NFL

Tom Brady or Greg Olsen? Fox has a future decision to make on its No. 1 analyst

The obvious story for Sunday’s NFC Championship Game centers on unexpected breakout stars.

There’s Philadelphia Eagles quarterback Jalen Hurts, 24, who entered the season with questions about his ability to be only an MVP candidate, whom his head coach now compares to no less than Michael Jordan.

There’s San Francisco 49ers quarterback Brock Purdy, 23, who was a third-stringer after being the final pick in the 2022 NFL Draft and is looking for his eighth straight victory as a starter.

And then there’s … Greg Olsen, 37, the retired, mostly small-market tight end who, in a wild shakeup in the NFL broadcasting ranks last year, became Fox’s lead game analyst and has quickly become a viewer and critic favorite for his insightful and relaxed manner.

Yes, that’s right, Olsen will be in the booth at Lincoln Financial Stadium describing the act of two professionally kindred spirits — each given a dream job, even though neither was really sold on their ability to do it, only to exceed wildest expectations.

Like Hurts (53rd overall draft pick in 2020) and Purdy (262 in 2022), Olsen wasn’t anyone’s first choice for his job.

But unlike Hurts and Purdy, it’s the broadcaster that may not control its own professional destiny.

Olsen didn’t become a full-time broadcaster until 2021. He got the shot at the top job only because longtime Fox partners Joe Buck and Troy Aikman left for ESPN last season in a mega-money deal.

Fox promoted Olsen along with play-by-plan man Kevin Burkhardt on a de facto interim basis.

The long-term plan was made clear last May when Fox signed none other than Tom Brady to a 10-year, $375 million contract to serve as the network’s lead game analyst “immediately following his playing career.”

Greg Olsen was cast as Fox’s No. 1 color analyst. Would Fox move him to No. 2 when Tom Brady finally retires? (AP Photo/Terrance Williams)

At the time, Brady was expected to play the 2022 season and then, at age 45, finally retire. There was even speculation that he would call games already (Tampa Bay’s season ended in the wild-card round) and certainly at next month’s Super Bowl, which Fox will broadcast.

However, Brady has not decided whether he will play another year or not. Fox has said they have no plans to use him for this Super Bowl and the Burkhardt-Olsen team will call the game.

Still, an awkward inevitability hangs out there. Brady is the pick.

“Over the course of this long-term agreement, Tom will not only call our biggest NFL games with Kevin Burkhardt, but will also serve as an ambassador for us, particularly regarding customer and promotional initiatives,” Fox said last May.

It’s that other part — dealing with clients and doing promotional work — that helped Brady earn $37.5 million a year in salary, or double the $18 million a year ESPN reportedly paid Aikman to switch network.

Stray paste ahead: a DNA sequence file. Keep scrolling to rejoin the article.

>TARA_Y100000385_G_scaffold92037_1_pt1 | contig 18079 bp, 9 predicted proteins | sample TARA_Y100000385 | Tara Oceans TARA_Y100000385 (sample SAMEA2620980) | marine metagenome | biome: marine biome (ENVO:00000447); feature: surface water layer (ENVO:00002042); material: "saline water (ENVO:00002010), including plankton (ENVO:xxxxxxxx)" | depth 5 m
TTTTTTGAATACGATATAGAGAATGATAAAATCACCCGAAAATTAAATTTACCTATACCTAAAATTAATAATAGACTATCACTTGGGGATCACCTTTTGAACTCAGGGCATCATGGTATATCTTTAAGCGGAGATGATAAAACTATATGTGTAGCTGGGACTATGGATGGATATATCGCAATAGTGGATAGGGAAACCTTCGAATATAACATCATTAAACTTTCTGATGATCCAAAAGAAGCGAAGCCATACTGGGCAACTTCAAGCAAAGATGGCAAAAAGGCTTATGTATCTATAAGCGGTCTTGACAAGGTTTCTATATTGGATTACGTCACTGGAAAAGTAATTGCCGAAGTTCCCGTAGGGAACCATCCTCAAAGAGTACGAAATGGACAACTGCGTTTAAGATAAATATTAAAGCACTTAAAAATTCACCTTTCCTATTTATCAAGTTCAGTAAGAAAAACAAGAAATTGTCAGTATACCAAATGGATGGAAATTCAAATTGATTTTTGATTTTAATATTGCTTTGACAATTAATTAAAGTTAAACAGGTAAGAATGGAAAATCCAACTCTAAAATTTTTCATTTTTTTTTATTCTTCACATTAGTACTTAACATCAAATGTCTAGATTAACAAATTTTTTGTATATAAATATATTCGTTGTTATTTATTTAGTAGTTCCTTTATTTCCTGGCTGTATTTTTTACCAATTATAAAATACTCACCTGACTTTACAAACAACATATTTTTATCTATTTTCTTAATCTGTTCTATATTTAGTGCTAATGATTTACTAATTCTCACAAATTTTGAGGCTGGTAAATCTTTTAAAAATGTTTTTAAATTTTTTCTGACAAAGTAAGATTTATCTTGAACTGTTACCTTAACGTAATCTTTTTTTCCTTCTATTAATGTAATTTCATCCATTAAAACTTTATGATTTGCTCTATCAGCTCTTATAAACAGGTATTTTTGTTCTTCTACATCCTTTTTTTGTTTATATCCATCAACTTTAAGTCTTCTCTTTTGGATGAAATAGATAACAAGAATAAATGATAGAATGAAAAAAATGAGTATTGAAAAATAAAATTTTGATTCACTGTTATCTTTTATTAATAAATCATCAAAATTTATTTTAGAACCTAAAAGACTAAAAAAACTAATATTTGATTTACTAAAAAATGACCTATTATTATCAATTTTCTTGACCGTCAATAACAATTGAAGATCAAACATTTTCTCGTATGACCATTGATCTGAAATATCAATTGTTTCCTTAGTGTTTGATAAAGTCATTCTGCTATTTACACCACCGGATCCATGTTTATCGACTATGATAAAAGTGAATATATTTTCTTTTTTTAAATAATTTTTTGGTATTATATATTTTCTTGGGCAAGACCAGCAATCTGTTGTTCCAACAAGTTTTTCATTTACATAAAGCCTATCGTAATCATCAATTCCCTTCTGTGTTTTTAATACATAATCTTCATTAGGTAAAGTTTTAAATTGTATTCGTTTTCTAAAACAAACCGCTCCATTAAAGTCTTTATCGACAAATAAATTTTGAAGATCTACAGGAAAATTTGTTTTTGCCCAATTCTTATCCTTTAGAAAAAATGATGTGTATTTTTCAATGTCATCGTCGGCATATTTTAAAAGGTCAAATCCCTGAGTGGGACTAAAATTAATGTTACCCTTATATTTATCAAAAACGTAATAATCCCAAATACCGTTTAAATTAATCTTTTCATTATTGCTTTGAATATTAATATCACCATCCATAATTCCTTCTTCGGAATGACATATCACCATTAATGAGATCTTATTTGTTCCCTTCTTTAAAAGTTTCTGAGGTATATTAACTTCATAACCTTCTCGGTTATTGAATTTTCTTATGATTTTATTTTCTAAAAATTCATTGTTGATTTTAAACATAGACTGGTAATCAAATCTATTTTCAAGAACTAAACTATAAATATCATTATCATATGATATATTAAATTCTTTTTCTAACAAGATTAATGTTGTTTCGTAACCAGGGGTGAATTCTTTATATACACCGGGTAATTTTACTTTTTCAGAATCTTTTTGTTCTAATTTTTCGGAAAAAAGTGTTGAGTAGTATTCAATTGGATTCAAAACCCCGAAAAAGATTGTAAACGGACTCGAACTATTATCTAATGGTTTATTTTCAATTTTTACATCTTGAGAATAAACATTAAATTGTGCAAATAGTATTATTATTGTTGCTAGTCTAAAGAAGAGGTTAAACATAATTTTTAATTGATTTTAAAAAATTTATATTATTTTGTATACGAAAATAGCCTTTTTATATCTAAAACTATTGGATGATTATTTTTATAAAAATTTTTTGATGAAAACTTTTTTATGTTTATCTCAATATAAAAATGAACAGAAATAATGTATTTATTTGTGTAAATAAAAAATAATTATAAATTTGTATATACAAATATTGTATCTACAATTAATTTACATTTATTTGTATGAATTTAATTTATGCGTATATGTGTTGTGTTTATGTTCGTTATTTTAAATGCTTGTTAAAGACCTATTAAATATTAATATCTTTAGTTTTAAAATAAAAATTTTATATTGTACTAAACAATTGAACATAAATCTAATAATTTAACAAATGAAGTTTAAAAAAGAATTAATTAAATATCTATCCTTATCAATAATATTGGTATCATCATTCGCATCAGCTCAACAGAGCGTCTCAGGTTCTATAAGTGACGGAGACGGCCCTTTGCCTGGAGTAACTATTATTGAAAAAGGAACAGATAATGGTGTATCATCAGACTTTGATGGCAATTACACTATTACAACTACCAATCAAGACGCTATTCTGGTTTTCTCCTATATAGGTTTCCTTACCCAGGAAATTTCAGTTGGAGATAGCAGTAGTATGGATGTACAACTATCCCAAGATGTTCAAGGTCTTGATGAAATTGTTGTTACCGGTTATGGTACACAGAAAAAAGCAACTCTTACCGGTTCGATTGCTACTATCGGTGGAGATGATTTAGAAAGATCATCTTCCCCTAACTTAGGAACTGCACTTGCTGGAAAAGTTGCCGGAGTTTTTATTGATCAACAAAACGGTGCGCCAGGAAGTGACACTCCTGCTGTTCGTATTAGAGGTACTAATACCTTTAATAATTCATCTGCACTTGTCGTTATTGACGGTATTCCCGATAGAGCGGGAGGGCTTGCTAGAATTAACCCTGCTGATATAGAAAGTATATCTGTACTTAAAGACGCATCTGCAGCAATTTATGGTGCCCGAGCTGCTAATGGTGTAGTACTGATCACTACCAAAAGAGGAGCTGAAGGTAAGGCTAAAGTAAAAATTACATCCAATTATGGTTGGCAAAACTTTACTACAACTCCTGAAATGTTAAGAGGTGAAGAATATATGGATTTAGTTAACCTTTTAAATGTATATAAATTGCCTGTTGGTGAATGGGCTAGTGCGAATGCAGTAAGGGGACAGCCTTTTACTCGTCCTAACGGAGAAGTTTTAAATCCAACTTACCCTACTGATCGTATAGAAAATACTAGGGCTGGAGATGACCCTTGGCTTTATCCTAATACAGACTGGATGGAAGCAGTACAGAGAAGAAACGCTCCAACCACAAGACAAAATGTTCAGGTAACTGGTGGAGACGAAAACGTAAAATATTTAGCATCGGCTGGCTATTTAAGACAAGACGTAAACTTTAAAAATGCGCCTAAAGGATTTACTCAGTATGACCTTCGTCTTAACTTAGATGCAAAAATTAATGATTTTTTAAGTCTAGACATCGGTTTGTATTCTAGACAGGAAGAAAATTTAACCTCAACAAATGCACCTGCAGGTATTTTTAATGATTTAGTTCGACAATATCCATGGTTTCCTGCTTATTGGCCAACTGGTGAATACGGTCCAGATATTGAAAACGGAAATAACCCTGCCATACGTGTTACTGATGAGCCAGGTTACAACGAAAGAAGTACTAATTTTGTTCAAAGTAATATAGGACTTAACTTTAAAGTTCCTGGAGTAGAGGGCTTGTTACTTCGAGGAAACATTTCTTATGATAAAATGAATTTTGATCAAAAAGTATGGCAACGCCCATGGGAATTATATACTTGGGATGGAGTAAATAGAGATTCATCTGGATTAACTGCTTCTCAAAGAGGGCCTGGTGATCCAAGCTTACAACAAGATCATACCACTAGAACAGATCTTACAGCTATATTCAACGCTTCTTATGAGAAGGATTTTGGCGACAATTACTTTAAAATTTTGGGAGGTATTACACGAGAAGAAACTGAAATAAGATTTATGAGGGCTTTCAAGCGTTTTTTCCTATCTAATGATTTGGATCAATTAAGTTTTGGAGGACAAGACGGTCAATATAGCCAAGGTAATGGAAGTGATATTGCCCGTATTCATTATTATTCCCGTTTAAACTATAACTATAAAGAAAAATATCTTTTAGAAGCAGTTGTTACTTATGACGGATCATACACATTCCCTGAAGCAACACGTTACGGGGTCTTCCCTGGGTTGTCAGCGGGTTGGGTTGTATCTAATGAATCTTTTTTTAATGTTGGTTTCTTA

Tom Brady is, of course, Tom Brady, a seven-time Super Bowl champion and internationally renowned icon. He is the one who can help close a massive sponsorship deal by playing golf with a CEO.

Greg Olsen is the guy who used to be a really good tight end for Carolina.

So it all made sense … until Olsen began charming audiences this season with an elite and likable broadcasting style. He was never better than during these playoffs. He was especially strong during the heated and potentially confusing final minutes of San Francisco’s 19-12 victory over Dallas on Sunday.

“Greg Olsen is the great caller of the NFL game of the week,” ESPN’s Dan Orlovsky tweeted last week. “… Prepared. Timely. Smart. Teaches. Story telling. Don’t think about him, think about the game. Huge.”

Looks like Fox has stumbled into its No. 1 color commentator for the future … except it’s already committed a small fortune to its No. 1 color commentator for the future, though no one has any idea if Brady will even be a good color commentator.

As a player, no one is better than Brady. And given his ability to excel in most things he applies himself to, it’s certainly likely that he’ll do a great job in his next job as well.

However, being a great player is not the same thing as being a great broadcaster. He hasn’t called real plays. He doesn’t have the reps that come from climbing the ranks.

He’s appeared in commercials, hosted “Saturday Night Live” and launched a podcast a few years ago, but that mostly consists of being interviewed by broadcaster Jim Gray. Making sense in a live game is a different animal.

And while the public may all know Tom Brady, that doesn’t mean they’re going to like him calling plays.

Brady, of course, was once in the Hurts/Purdy/Olsen square. The 199th overall pick in the 2000 NFL Draft, he arrived in New England as a fourth-string quarterback with little hope of unseating highly paid veteran Drew Bledsoe.

When given the chance due to a Bledsoe injury, however, he never looked back.

Now he’s the big guy with the big money who can get in the way of the guy who similarly seized his professional opportunity.

Still, there’s almost no way Fox could pay Brady that much money and not have him broadcast the biggest game of the week. That likely sends Olsen to a minor game on Sunday and none in the highly visible postseason. Or Fox could try a potentially crowded three-man lineup.

Either way, it’s still a great gig for Olsen, and Fox must love that it has such depth.

It’s also an undeniably weird situation.

Either way, Olsen will be on the microphone on Sunday. So enjoy him calling the big game while you can. He is one of the NFL’s fresh stars this season, but unlike the others, he may not be front and center for long.

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